From figure skating teams to female ski jumpers — a dozen new events will debut at the Winter Olympics in Sochi. (Associated Press)

Jamie Anderson’s pre-competition ritual bears little resemblance to that of most Winter Olympians.

Shortly before her event, she likely will be found meditating among the trees, soaking in their energy and saying a prayer for the environment around her. There’s no last-minute huddling with a coach. A professional snowboarder since 15, Anderson sees no need for a coach, dominating the X Games the past seven years by crafting what she calls a “soul-shredding” program all her own.

And stashed in her pocket, along with an MP3 player loaded with a song for every mood, is a vial of herbal oil. “You never know when you might need to bust out some peppermint and clear the head,” Anderson explains with a Cheshire-cat grin. “Got to keep it organic.”

One of eight home-school siblings from South Lake Tahoe, Calif., Anderson, 23, is a new breed of athlete in a new-age sport, slopestyle snowboarding, that’s making its debut in the 2014 Sochi Games.

It’s part of an effort by the International Olympic Committee to inject a more edgy, contemporary vibe to the Winter Games in the wake of market research in the 1990s that showed the Games were losing the youth market, according to Olympic historian David Wallechinsky.

That decline was underscored by sports-participation data that showed the number of U.S. snowboarders almost doubled from 1988 to 1995 while the number of skiers dropped by 25 percent, Wallechinsky noted in “The Complete Book of the Winter Olympics.”

The push to reclaim the youth market started at the 1998 Nagano Games, where two disciplines of snowboarding, halfpipe and giant slalom (since replaced by parallel giant slalom), made their debut.

Sochi carries that initiative further. In all, 12 new Winter Olympic events have been added — eight of which boast X Games roots and the younger fan base that the IOC, Olympic broadcasters and advertisers covet.

“It’s important,” U.S. Olympic Committee CEO Scott Blackmun said of the effort to attract a younger demographic. “We’ve done a better job on the winter side than on the summer side. I think in deciding to bring snowboarding in at the beginning, it has had a great impact. I’ve got kids. They love to snowboard; they don’t like to ski. It’s exactly the right direction.”

That said, TV viewers likely will need a road map to follow the new events.

Not all have X Games roots, however. Four of the 12 are traditional Winter Games sports contested in a new format.

Wallechinsky suspects that reflects a political compromise worked out among IOC delegates behind closed doors, designed to prevent Sochi’s final medal count from tilting too heavily in favor of the United States and Canada, whose athletes have tended to dominate the extreme sports.

Hence, Olympic audiences can look forward to biathlon mixed relay, luge team relay, team figure skating and women’s ski jumping — which should give athletes from Norway, Germany, Austria and Russia chances to shine as well.

Women’s ski jumping has lobbied for Olympic status for years, with a handful of athletes filing suit in 2008 to win a place in the Games.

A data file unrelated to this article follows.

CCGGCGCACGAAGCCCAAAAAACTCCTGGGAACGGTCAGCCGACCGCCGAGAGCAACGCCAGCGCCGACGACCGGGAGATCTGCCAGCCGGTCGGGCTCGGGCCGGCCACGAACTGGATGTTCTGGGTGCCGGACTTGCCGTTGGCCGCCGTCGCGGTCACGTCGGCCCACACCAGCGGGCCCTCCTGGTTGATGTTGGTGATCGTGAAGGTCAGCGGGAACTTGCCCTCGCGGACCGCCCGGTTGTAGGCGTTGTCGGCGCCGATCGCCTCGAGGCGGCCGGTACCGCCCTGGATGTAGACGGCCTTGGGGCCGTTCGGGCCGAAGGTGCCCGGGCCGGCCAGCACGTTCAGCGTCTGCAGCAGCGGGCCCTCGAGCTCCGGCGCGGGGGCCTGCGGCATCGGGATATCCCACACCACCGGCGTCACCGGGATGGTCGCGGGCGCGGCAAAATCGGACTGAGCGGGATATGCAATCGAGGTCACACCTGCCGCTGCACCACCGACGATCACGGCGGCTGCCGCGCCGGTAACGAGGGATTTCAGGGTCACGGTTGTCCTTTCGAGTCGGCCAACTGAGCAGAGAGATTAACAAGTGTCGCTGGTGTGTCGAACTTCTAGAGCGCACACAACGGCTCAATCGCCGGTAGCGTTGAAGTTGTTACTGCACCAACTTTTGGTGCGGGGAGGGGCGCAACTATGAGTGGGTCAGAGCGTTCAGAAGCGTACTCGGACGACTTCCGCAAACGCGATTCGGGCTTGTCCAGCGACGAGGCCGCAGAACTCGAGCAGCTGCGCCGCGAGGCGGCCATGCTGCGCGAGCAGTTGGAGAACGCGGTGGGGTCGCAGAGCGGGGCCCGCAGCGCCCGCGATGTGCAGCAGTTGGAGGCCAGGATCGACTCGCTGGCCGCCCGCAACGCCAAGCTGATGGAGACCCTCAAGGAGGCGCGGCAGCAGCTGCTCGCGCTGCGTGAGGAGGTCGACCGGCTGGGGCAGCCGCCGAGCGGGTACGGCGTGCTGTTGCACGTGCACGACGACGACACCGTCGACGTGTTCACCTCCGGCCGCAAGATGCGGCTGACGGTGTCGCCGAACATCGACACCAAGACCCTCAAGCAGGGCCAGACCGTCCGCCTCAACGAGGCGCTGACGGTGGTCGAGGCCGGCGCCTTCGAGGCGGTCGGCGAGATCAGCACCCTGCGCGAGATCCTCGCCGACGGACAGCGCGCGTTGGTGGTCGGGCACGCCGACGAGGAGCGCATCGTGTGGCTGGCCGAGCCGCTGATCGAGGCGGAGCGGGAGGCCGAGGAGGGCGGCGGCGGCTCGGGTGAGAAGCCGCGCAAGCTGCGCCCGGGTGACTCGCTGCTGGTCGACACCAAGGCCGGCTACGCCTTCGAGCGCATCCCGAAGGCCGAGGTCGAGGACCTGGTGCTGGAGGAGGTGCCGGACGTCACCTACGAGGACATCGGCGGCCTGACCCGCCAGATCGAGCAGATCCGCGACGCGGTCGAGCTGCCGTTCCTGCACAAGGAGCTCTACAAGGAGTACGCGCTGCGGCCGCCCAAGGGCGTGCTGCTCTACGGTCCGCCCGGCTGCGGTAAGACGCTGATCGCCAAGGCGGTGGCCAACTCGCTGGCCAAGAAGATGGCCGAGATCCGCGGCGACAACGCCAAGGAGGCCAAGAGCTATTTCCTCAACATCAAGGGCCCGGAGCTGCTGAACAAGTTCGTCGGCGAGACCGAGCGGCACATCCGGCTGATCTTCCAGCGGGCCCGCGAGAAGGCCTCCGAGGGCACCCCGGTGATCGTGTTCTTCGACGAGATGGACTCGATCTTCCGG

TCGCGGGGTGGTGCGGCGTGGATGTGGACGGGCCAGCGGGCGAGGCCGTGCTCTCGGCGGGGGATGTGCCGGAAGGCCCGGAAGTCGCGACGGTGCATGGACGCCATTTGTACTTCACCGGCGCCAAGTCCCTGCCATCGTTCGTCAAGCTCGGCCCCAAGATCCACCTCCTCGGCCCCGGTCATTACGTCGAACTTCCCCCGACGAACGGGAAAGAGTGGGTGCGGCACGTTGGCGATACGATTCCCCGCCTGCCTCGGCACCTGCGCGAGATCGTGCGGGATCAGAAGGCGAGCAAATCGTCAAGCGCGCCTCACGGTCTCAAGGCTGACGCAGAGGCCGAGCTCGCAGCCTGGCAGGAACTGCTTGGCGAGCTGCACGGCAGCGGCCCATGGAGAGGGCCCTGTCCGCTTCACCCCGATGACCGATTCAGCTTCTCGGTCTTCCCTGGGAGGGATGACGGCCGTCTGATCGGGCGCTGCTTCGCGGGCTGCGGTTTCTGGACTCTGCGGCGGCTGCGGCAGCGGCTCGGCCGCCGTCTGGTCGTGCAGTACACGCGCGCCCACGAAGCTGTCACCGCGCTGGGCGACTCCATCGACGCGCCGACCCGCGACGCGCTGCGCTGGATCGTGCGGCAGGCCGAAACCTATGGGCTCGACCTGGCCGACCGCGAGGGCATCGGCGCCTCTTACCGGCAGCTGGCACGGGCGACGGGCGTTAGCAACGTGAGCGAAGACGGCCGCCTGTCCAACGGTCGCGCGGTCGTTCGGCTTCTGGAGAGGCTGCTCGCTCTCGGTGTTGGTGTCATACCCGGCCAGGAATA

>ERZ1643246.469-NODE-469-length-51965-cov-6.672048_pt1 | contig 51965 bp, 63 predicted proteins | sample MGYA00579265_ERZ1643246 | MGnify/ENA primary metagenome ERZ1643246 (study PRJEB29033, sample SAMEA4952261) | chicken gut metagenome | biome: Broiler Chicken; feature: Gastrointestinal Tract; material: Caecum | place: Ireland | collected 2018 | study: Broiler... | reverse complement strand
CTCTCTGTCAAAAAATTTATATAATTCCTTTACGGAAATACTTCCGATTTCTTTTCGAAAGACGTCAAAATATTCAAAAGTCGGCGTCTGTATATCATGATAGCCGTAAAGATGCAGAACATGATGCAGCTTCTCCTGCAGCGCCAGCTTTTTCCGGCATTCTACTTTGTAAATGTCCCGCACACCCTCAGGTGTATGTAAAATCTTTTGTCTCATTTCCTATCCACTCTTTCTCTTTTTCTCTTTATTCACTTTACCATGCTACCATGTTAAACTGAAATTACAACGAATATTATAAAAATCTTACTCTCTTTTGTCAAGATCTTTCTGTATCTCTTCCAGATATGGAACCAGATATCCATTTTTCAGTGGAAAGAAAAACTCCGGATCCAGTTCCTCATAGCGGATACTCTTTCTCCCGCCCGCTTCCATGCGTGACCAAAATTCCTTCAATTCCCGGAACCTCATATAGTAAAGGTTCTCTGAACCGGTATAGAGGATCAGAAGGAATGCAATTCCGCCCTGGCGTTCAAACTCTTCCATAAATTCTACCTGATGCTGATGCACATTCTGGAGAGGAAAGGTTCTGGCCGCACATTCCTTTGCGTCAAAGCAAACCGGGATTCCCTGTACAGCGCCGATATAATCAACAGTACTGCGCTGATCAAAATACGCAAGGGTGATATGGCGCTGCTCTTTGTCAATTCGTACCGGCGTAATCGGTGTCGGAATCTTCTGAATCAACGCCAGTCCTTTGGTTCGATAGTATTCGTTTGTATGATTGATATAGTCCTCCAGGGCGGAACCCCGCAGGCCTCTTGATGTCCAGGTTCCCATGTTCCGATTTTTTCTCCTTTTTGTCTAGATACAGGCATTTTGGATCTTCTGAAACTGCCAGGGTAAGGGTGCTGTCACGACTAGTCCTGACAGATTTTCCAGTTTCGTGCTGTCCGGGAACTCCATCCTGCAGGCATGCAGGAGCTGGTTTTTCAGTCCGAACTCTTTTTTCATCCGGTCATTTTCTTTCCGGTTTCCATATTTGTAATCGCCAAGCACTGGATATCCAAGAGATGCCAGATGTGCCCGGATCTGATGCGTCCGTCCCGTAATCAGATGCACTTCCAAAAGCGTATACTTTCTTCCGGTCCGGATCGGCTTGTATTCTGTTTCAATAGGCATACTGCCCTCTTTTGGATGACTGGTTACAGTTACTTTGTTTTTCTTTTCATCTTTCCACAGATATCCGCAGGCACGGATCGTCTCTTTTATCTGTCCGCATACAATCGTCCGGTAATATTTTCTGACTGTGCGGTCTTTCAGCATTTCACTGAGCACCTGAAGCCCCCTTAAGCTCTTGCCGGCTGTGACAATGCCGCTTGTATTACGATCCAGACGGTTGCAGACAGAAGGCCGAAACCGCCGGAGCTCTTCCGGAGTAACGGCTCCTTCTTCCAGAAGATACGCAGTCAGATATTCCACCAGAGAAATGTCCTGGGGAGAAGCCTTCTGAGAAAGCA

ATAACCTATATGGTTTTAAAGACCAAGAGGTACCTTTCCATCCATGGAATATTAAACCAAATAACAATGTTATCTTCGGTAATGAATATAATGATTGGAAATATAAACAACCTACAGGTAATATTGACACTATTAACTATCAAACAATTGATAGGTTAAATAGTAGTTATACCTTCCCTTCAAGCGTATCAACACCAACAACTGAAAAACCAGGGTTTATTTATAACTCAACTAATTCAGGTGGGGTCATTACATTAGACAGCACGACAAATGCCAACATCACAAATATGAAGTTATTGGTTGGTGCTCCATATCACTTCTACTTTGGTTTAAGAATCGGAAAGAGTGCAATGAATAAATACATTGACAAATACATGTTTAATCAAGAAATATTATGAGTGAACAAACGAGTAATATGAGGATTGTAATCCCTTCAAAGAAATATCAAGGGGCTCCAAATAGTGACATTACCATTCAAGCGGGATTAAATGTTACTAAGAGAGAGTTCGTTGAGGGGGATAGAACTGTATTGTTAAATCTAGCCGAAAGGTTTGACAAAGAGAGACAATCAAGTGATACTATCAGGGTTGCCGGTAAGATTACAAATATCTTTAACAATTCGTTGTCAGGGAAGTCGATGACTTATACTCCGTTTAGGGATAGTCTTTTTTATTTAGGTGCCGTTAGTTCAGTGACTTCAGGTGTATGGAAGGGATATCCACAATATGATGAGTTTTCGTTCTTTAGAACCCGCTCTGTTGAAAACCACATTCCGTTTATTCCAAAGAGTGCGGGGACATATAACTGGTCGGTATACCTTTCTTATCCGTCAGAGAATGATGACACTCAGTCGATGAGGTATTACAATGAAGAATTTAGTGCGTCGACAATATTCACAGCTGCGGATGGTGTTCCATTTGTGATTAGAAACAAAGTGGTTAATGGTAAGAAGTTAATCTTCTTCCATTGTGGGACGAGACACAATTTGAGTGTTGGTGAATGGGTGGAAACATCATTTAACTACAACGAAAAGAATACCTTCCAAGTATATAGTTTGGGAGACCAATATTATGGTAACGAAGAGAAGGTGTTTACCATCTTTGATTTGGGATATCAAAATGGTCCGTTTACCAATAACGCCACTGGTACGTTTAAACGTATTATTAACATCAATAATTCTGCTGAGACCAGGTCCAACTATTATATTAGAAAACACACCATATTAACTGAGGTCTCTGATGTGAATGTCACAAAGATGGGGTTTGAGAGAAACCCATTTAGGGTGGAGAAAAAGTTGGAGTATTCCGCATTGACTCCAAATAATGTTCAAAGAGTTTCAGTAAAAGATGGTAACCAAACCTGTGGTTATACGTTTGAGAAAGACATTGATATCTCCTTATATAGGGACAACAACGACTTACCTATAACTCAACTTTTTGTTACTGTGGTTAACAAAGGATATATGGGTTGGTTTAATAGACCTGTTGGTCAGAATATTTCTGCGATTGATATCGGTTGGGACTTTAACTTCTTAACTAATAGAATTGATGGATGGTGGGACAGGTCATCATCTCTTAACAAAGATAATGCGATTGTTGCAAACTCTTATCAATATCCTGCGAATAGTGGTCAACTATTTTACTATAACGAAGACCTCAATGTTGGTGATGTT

Figure skating draws some of the highest TV ratings in the Olympics but had just four disciplines: women’s, men’s, pairs and ice dance. By adding a team event that will be contested over three days, the IOC hopes to coax those viewers back for more. Ten countries will take part, choosing one man, one woman, one pair and one dance couple to perform their short programs. The five countries with the highest combined marks advance, choosing skaters in all four disciplines (substitutions are allowed) to perform their long programs. The three countries with the highest combined totals win the medals.

U.S. ice dancer Meryl Davis, who won silver at the 2010 Vancouver Games with partner Charlie White, is thrilled about the chance to compete for a shared medal.

“Other sports like gymnastics and swimming have really gotten a chance to embrace that team unity that we haven’t,” Davis said. “Getting a chance to do that at the Olympic Games embodies the Olympic spirit.”

Wallechinsky sees less compelling arguments for other additions.

“Some of it is just silly,” he says. “Luge relay? Seriously?”

The remaining eight new events are offshoots of X Games staples that wildly adventurous snowboarders and freestyle skiers made up just yesterday, it seems, on the terrain parks that have cropped up at ski resorts like kudzu.

Freestyle skiers will compete in men’s and women’s halfpipe, in which they launch themselves off the icy sides of a carved-out pipe and perform a series of flips and spins that are judged for difficulty, style and creativity. They also will compete in slopestyle, negotiating a downhill course of jumps and rails in the most daring, inventive way imaginable.

“You have the set course, but there are no constraints or parameters as to what you have to do on the course,” explains Indiana native Nick Goepper, 19, a gold medal favorite in slopestyle skiing. “You can hit it from the side or ski around it if you want. There’s no limit to what you can do. It’s almost kind of artistic. It’s like the course is your canvas and the skis are your paintbrush.”

Speeding down a ski jump is not for the faint of heart. Coach Alan Alborn of the U.S. women’s ski jumping team explains how it comes down to about eight seconds. (Lee Powell/The Washington Post)